Dr. Relman pointed out that Medicare operates with "an overhead cost of 3% of the money spent as compared to 15% to 25% overhead for private insurance. Total premiums are edging close to $1 trillion dollars, roughly $800 billion," he said, "and take 20% of that and you've got $160 billion and that's not counting the overhead they impose on the providers."

He called for consolidating all the money being paid into medical insurance into a single-payer system run by one government agency. "There should be no bills," Dr. Relman said. He warned, however, "Even a single-payer system is not affordable as long as the health care delivery system is unorganized. Medicare is going broke. The cost of Medicare is going up at approximately 10% a year."

He went on to say that "Medical care in the U.S. at its best is the equal or better than any medical care anywhere. But excellent medical care is not uniformly available. And if you don't have insurance you may not get the medical care you need. It's a very unfair and inequitable system." Emergency room care, which is often sought as a last resort by the poor that lack insurance for preventive care, "is just what it says, emergency care," Dr. Relman reminded, "It's not quality care, ongoing and continuous."

At the same time, Dr. Relman said, "I've seen some terrible medical care provided to rich people because they didn't know where to go for the best service. Successful doctors---doctors who take care of the wealthy are not necessarily the best doctors."

Dr. Relman pointed out there is "no price competition" in the health care industry but "there is competition to get patients." He said, "Non-profit institutions are struggling to stay alive and they have to act as their for-profit competition to advertise, to market themselves on services they can make a profit on but they do not advertise services that may be needed on which they make no profit."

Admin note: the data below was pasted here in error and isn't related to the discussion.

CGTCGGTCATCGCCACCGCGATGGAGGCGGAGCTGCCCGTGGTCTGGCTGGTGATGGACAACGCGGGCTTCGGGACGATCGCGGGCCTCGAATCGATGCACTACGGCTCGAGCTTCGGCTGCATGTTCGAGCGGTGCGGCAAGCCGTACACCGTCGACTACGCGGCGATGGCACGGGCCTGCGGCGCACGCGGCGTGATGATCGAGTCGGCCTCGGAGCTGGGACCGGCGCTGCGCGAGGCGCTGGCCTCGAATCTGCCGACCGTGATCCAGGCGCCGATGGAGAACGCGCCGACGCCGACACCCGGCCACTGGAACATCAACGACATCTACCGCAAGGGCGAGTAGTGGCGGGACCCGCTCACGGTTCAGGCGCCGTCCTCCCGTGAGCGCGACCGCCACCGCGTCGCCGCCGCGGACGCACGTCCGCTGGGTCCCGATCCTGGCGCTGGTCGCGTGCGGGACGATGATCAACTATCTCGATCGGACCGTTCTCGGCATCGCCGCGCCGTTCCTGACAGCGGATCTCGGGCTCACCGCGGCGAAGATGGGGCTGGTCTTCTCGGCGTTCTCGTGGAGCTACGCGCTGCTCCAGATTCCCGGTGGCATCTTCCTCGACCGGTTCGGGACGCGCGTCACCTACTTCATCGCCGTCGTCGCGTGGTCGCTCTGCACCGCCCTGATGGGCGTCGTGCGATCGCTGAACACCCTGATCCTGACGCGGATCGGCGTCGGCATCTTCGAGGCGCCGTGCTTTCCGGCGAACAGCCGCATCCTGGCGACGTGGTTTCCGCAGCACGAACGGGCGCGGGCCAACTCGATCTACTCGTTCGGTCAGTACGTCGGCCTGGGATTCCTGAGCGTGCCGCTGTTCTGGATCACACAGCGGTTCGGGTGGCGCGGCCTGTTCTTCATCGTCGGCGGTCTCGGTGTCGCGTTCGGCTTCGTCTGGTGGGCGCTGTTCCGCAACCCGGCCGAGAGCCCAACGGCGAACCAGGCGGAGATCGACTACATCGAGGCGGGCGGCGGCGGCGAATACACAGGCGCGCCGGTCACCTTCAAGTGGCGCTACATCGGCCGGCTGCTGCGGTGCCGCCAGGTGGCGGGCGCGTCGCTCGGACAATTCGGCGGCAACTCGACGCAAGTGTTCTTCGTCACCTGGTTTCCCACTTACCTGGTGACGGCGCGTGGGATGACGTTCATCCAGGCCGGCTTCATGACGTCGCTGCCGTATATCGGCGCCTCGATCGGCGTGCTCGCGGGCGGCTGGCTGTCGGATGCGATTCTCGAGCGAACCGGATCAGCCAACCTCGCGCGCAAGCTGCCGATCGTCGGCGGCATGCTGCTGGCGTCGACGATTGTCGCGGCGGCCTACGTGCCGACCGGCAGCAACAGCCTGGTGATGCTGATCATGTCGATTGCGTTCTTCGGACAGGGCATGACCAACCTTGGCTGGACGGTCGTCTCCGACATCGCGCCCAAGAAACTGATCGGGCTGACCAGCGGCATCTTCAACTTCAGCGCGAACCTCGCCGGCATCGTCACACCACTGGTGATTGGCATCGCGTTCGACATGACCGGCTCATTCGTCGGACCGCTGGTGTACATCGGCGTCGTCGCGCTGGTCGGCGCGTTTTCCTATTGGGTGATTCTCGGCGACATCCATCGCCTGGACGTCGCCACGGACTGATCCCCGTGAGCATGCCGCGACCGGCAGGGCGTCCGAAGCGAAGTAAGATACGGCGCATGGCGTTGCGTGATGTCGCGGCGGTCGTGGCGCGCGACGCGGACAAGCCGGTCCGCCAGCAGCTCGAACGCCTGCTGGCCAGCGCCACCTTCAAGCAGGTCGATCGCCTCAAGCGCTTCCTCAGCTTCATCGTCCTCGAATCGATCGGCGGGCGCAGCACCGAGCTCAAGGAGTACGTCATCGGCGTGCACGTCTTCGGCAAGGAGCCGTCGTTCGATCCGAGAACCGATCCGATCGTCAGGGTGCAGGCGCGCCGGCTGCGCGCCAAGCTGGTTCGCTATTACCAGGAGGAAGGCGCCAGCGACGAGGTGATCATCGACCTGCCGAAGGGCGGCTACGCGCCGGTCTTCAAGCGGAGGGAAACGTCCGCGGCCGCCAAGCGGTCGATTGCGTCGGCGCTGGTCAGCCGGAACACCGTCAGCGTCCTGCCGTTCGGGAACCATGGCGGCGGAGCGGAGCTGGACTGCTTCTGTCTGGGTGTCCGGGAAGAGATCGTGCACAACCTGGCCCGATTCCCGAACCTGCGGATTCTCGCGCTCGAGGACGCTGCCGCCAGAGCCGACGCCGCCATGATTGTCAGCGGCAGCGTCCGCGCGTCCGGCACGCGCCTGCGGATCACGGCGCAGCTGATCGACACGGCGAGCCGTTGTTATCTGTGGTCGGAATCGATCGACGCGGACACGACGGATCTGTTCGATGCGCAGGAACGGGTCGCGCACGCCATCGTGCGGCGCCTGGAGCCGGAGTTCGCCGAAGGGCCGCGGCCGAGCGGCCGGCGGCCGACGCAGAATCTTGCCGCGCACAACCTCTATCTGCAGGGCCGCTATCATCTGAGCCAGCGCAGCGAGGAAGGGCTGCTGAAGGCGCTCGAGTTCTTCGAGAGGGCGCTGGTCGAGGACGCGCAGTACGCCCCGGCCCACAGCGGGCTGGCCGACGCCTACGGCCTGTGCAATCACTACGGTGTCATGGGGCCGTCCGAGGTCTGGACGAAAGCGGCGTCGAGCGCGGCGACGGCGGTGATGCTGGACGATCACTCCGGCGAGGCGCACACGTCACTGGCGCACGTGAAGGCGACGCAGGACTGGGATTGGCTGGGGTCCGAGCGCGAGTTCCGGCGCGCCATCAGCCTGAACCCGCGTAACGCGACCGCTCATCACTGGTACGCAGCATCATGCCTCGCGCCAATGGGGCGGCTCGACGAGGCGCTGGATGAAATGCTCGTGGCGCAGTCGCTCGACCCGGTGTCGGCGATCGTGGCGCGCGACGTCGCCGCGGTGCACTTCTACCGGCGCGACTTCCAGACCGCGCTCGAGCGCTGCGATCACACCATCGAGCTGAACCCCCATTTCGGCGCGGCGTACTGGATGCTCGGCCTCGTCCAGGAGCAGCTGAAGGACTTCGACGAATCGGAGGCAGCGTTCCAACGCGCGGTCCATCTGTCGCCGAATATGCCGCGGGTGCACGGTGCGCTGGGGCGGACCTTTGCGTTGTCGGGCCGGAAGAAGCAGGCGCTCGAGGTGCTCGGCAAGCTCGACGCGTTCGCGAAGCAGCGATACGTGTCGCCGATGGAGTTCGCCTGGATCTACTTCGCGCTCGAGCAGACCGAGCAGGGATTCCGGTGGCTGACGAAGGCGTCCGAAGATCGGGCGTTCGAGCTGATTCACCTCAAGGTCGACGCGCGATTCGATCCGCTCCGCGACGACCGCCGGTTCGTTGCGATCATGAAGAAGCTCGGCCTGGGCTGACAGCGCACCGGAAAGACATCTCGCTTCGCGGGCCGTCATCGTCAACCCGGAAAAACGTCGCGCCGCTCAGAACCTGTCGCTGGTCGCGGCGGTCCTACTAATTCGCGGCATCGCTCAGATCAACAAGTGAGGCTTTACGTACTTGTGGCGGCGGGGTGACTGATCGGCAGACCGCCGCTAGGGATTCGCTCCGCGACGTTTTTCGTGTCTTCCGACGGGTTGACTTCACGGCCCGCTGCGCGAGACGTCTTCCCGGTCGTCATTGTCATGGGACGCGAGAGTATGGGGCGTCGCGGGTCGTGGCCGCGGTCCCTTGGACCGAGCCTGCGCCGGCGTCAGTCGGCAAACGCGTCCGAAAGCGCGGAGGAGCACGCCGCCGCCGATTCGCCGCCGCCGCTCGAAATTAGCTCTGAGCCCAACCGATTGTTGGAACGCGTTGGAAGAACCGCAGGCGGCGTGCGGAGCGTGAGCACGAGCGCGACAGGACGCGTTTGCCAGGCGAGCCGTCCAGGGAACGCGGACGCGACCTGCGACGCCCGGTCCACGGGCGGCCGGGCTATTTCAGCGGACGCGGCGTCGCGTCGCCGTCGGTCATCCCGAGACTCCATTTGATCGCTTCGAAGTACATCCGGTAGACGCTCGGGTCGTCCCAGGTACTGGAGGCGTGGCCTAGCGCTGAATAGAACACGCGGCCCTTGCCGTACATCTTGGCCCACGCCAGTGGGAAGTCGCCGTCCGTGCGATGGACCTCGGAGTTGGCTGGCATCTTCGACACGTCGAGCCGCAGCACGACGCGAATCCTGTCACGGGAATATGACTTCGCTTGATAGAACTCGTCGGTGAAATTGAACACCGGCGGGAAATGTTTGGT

The medical authority said apologists for the comparatively low life expectancy of Americans given the money expended like to claim it is because Americans have a "frenetic" life style. Other developed countries, though, also have their share of smokers, obese citizens, and frantic lifestyle yet they live longer than Americans. Those who make such apologies, Dr. Relman said, "are people who are usually benefitting from the system."

"The Hippocratic Oath that doctors will put the interests of their patients ahead of their own interests is belied by the realities of the new medical marketplace that has come into being," Dr. Relman said.

The Massachusetts School of Law at Andover is a non-profit institution dedicated to providing a quality, affordable legal education to students from minority, immigrant, and low-income backgrounds. "Books of Our Times" has won more than 200 awards for broadcast excellence since it was launched 12 years ago.

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(MSLAW videos are available from Google Video. For more information visit www.mslaw.edu. To reach Dean Lawrence Velvel, please contact Jeff Demers at Massachusetts School of Law, Andover, at (978) 681-0800. Or contact Sherwood Ross Associates, Suite 403, 102 S.W. 6th Avenue, Miami, FL 33130 (305) 205-8281)